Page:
immortal glory and happiness, not to be blind and deaf to the repeated warnings given you by your kind parent God. Though the aMictions do not happen immediately to you, they happen for you; and though all seems well at present, which of you knows how soon the Lord may visit you in his fierce anger? Which of you, young or old, can say that your souls will not next, perhaps this very night, be required of you? And think, O think, if you have never been led to remember God, by the repeated warnings given you in this world, how unfit a time it will be to remember him, when you are just stepping into the next; when (as you have seen in the case of many younger and stronger than most of you here), you shall be struck senseless on a death-bed at once, and know not the father that begat you, nor are conscious of the tears of her that gave you suck?

If you can but think on these things, the vanity of this world, and the eternity of the next; if you can but think on the value of those souls, for which a God incarnate died, and sealed a covenant of grace with his blood, into which you have solemnly sworn yourselves; surely you will stop your ears against the allurements of the flesh, and the “ Voice of the charmer, charm he ever so wisely.” It may easily be gathered from what has been said, that this life has no continuance of unmixt pleasure for us; and that what alone can alleviate its evils, or make its goods give us any substantial joy, is a frequent reflection on the present state of things, and the drawing near to God, in holy remembrance of his adorable attri. butes, and our own absolute dependence on him.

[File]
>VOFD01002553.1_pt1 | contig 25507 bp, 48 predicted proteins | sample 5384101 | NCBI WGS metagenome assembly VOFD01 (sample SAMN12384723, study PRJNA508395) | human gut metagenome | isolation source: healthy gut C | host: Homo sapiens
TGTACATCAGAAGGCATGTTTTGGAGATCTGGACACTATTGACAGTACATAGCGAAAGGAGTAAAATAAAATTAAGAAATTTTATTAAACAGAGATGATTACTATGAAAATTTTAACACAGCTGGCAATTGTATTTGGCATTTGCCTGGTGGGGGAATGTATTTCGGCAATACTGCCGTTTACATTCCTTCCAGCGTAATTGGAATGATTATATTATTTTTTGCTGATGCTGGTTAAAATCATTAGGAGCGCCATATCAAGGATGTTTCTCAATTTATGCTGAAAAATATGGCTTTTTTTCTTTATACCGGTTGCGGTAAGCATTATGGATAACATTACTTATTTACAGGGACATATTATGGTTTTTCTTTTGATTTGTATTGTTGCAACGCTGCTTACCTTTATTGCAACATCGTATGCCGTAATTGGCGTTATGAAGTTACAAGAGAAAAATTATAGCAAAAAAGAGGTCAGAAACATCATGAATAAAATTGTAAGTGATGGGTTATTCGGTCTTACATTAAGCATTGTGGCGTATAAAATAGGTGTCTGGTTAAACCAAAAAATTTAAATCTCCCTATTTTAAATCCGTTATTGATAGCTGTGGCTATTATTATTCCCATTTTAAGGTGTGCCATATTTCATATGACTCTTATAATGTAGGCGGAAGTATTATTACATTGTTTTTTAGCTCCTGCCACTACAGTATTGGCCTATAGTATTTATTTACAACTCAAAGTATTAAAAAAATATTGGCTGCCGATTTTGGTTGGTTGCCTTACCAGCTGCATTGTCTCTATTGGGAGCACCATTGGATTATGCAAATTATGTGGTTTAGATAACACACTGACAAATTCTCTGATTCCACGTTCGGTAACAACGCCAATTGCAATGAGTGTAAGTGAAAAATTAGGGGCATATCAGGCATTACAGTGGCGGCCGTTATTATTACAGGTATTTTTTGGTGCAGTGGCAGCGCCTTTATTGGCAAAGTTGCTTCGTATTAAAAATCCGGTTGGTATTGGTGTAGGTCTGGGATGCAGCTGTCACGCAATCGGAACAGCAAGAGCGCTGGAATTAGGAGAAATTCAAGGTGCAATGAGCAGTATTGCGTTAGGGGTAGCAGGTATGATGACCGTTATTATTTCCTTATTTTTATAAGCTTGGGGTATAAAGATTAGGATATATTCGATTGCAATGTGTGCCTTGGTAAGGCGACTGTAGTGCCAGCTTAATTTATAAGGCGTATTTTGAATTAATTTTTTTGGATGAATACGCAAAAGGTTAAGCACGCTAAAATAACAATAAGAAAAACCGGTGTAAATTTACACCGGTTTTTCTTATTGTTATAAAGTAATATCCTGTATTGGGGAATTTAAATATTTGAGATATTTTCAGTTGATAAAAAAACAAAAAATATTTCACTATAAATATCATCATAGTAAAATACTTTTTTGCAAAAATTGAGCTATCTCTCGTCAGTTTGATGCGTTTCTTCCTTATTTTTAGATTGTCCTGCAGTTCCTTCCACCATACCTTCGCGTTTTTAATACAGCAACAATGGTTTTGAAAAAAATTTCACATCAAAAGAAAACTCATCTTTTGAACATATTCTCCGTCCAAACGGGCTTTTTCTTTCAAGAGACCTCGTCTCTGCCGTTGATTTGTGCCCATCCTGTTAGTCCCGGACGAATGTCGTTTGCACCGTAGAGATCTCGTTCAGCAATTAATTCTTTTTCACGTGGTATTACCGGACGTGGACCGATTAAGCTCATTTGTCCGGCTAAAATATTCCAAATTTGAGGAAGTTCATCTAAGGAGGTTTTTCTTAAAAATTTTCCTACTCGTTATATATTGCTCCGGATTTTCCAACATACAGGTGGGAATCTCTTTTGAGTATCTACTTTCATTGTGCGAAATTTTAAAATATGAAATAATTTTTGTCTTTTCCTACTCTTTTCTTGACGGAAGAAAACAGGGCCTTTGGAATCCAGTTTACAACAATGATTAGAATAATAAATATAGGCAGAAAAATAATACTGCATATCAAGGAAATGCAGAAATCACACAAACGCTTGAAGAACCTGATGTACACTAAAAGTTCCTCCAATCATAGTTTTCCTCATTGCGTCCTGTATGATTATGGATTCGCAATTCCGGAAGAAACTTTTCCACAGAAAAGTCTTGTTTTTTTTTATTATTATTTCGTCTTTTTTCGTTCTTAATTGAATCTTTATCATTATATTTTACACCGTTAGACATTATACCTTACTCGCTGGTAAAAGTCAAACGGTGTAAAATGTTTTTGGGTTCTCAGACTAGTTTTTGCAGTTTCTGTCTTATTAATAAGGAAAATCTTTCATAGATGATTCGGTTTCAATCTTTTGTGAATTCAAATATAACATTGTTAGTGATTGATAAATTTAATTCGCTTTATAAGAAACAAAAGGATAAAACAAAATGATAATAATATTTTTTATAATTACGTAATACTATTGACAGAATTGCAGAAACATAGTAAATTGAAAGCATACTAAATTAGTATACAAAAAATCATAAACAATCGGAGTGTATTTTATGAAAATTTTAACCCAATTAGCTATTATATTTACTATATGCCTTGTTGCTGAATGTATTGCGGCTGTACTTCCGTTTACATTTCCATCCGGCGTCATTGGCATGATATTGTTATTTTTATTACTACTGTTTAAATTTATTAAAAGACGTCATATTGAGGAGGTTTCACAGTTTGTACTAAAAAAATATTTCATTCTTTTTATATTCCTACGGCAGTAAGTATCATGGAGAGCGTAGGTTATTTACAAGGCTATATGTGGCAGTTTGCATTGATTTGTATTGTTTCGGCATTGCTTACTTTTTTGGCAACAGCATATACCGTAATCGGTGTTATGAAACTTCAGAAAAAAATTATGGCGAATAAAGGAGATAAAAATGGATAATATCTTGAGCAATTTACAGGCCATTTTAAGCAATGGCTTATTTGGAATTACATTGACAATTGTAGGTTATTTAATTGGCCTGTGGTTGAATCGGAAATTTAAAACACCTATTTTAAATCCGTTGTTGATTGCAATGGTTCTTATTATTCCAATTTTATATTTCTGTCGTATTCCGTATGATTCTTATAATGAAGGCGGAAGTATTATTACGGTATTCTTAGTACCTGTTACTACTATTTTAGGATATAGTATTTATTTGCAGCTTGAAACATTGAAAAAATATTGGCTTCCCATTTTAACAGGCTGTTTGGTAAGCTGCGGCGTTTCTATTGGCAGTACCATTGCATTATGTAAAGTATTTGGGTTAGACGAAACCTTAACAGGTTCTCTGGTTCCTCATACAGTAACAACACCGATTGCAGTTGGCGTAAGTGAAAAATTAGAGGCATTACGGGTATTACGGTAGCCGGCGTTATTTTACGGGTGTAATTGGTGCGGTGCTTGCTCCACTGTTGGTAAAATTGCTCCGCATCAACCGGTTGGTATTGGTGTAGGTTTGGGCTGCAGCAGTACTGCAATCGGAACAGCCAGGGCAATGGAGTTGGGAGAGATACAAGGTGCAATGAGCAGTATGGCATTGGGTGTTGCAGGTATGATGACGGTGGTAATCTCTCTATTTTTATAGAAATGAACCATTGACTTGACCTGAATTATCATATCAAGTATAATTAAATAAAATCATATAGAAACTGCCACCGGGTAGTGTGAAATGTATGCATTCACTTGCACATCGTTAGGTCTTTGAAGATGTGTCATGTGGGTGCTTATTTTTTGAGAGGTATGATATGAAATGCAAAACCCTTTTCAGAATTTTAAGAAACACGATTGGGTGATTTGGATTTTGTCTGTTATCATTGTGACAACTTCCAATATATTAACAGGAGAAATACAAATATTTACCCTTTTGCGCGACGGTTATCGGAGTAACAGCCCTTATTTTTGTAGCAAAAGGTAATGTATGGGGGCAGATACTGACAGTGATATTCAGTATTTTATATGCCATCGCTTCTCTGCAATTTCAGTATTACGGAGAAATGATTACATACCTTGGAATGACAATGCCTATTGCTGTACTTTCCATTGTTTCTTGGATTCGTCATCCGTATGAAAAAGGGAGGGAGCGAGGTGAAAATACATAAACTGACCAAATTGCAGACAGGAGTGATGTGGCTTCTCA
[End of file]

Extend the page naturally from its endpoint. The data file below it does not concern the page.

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Behold then once more this very God himself invites you to draw near to him, and commemorate him at his holy table*. Let him not, therefore, invite you in vain. Do not shamefully renounce your most exalted privilege, and wilfully cut yourselves off from the society of God's universal Church.

You all know what is required to make you meet partakers of this holy communion. It is a stedfast faith in the Gospel-promises and the mercies of God; a sincere repentance for past offences; an unfeigned purpose of future amendment, and an unbounded charity and benignity of heart towards all your fellowmortals, however seemingly different in sentiment and persuasion.

If you have these dispositions either begun now, or continued down to this day, from some earlier period of your lives, you need not fear, in all humility, to approach this holy communion.